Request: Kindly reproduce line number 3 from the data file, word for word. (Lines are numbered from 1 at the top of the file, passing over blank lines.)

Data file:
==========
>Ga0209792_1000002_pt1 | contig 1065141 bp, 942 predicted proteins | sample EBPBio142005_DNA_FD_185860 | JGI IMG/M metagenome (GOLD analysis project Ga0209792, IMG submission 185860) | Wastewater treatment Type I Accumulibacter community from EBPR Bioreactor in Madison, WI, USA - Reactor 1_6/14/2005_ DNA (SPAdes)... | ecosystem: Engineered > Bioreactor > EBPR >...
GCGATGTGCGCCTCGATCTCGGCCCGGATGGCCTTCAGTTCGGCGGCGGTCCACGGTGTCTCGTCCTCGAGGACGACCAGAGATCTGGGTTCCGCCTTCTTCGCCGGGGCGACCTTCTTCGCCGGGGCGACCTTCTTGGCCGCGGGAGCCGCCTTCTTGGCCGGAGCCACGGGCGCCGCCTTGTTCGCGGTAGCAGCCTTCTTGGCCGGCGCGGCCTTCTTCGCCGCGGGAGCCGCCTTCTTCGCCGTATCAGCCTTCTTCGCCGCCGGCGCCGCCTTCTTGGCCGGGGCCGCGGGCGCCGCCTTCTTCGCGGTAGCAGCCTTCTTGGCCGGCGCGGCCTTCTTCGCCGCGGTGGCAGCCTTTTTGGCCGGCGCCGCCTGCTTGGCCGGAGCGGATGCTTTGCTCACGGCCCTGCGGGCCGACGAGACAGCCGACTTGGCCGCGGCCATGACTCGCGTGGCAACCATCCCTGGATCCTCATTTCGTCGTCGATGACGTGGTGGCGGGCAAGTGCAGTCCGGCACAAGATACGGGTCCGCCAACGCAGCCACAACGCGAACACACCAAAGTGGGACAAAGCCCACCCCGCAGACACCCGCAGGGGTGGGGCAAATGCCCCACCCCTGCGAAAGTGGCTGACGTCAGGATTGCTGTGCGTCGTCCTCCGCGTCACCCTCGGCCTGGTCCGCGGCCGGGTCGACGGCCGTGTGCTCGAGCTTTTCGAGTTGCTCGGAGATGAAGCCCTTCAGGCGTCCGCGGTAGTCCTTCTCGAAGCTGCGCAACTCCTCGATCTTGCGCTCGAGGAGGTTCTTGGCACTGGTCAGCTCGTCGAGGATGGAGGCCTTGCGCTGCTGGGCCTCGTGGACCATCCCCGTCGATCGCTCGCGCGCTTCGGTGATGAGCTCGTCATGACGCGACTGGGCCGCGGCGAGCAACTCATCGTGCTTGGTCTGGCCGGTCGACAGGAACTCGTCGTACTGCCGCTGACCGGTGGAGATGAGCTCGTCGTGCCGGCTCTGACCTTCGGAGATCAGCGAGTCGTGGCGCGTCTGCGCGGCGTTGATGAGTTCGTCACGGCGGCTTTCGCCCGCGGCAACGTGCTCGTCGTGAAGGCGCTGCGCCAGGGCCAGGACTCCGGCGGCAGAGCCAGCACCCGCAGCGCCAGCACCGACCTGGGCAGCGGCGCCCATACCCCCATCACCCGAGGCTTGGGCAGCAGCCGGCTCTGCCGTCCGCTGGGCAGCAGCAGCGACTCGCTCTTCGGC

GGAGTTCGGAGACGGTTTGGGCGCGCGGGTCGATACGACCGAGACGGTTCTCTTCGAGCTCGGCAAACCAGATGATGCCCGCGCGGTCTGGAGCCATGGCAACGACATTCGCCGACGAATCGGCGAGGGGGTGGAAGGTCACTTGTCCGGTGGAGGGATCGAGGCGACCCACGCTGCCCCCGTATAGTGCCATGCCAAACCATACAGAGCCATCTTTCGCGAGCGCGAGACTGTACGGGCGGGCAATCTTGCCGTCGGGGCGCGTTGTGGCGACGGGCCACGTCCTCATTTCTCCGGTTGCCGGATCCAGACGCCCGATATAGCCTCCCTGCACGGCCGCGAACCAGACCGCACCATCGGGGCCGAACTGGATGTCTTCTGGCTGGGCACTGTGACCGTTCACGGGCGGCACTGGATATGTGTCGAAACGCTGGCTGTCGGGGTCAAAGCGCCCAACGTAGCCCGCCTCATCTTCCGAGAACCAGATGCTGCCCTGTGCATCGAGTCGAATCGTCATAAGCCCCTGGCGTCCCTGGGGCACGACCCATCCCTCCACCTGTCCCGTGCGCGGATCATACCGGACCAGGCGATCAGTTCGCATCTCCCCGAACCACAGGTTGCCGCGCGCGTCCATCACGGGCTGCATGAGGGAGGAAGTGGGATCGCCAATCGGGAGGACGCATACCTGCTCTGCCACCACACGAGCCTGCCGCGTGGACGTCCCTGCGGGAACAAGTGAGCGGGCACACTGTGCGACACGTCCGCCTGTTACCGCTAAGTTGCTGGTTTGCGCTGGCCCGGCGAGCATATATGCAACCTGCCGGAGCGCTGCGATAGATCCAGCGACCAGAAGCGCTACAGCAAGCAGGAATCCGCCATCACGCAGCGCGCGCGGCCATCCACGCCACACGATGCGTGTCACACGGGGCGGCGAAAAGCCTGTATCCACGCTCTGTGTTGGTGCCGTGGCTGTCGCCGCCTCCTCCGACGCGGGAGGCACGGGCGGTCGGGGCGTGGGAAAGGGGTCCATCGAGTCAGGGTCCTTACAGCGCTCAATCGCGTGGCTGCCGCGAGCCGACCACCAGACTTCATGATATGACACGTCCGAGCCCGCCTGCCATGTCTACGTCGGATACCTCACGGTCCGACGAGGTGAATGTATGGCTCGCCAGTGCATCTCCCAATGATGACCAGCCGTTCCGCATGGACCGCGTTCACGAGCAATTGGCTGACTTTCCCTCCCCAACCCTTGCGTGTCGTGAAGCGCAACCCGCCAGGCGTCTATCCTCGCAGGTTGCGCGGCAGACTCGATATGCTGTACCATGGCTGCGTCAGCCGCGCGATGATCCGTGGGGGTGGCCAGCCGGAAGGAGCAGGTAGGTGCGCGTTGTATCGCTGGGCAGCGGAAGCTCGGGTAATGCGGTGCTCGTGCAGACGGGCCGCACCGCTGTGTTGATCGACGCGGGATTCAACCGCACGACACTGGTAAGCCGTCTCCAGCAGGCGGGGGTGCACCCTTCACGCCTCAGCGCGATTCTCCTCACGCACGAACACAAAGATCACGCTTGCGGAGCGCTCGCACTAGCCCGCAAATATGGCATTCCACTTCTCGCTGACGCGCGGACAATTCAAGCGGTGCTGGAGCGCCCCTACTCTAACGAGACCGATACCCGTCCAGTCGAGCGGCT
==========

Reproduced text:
GGAGTTCGGAGACGGTTTGGGCGCGCGGGTCGATACGACCGAGACGGTTCTCTTCGAGCTCGGCAAACCAGATGATGCCCGCGCGGTCTGGAGCCATGGCAACGACATTCGCCGACGAATCGGCGAGGGGGTGGAAGGTCACTTGTCCGGTGGAGGGATCGAGGCGACCCACGCTGCCCCCGTATAGTGCCATGCCAAACCATACAGAGCCATCTTTCGCGAGCGCGAGACTGTACGGGCGGGCAATCTTGCCGTCGGGGCGCGTTGTGGCGACGGGCCACGTCCTCATTTCTCCGGTTGCCGGATCCAGACGCCCGATATAGCCTCCCTGCACGGCCGCGAACCAGACCGCACCATCGGGGCCGAACTGGATGTCTTCTGGCTGGGCACTGTGACCGTTCACGGGCGGCACTGGATATGTGTCGAAACGCTGGCTGTCGGGGTCAAAGCGCCCAACGTAGCCCGCCTCATCTTCCGAGAACCAGATGCTGCCCTGTGCATCGAGTCGAATCGTCATAAGCCCCTGGCGTCCCTGGGGCACGACCCATCCCTCCACCTGTCCCGTGCGCGGATCATACCGGACCAGGCGATCAGTTCGCATCTCCCCGAACCACAGGTTGCCGCGCGCGTCCATCACGGGCTGCATGAGGGAGGAAGTGGGATCGCCAATCGGGAGGACGCATACCTGCTCTGCCACCACACGAGCCTGCCGCGTGGACGTCCCTGCGGGAACAAGTGAGCGGGCACACTGTGCGACACGTCCGCCTGTTACCGCTAAGTTGCTGGTTTGCGCTGGCCCGGCGAGCATATATGCAACCTGCCGGAGCGCTGCGATAGATCCAGCGACCAGAAGCGCTACAGCAAGCAGGAATCCGCCATCACGCAGCGCGCGCGGCCATCCACGCCACACGATGCGTGTCACACGGGGCGGCGAAAAGCCTGTATCCACGCTCTGTGTTGGTGCCGTGGCTGTCGCCGCCTCCTCCGACGCGGGAGGCACGGGCGGTCGGGGCGTGGGAAAGGGGTCCATCGAGTCAGGGTCCTTACAGCGCTCAATCGCGTGGCTGCCGCGAGCCGACCACCAGACTTCATGATATGACACGTCCGAGCCCGCCTGCCATGTCTACGTCGGATACCTCACGGTCCGACGAGGTGAATGTATGGCTCGCCAGTGCATCTCCCAATGATGACCAGCCGTTCCGCATGGACCGCGTTCACGAGCAATTGGCTGACTTTCCCTCCCCAACCCTTGCGTGTCGTGAAGCGCAACCCGCCAGGCGTCTATCCTCGCAGGTTGCGCGGCAGACTCGATATGCTGTACCATGGCTGCGTCAGCCGCGCGATGATCCGTGGGGGTGGCCAGCCGGAAGGAGCAGGTAGGTGCGCGTTGTATCGCTGGGCAGCGGAAGCTCGGGTAATGCGGTGCTCGTGCAGACGGGCCGCACCGCTGTGTTGATCGACGCGGGATTCAACCGCACGACACTGGTAAGCCGTCTCCAGCAGGCGGGGGTGCACCCTTCACGCCTCAGCGCGATTCTCCTCACGCACGAACACAAAGATCACGCTTGCGGAGCGCTCGCACTAGCCCGCAAATATGGCATTCCACTTCTCGCTGACGCGCGGACAATTCAAGCGGTGCTGGAGCGCCCCTACTCTAACGAGACCGATACCCGTCCAGTCGAGCGGCT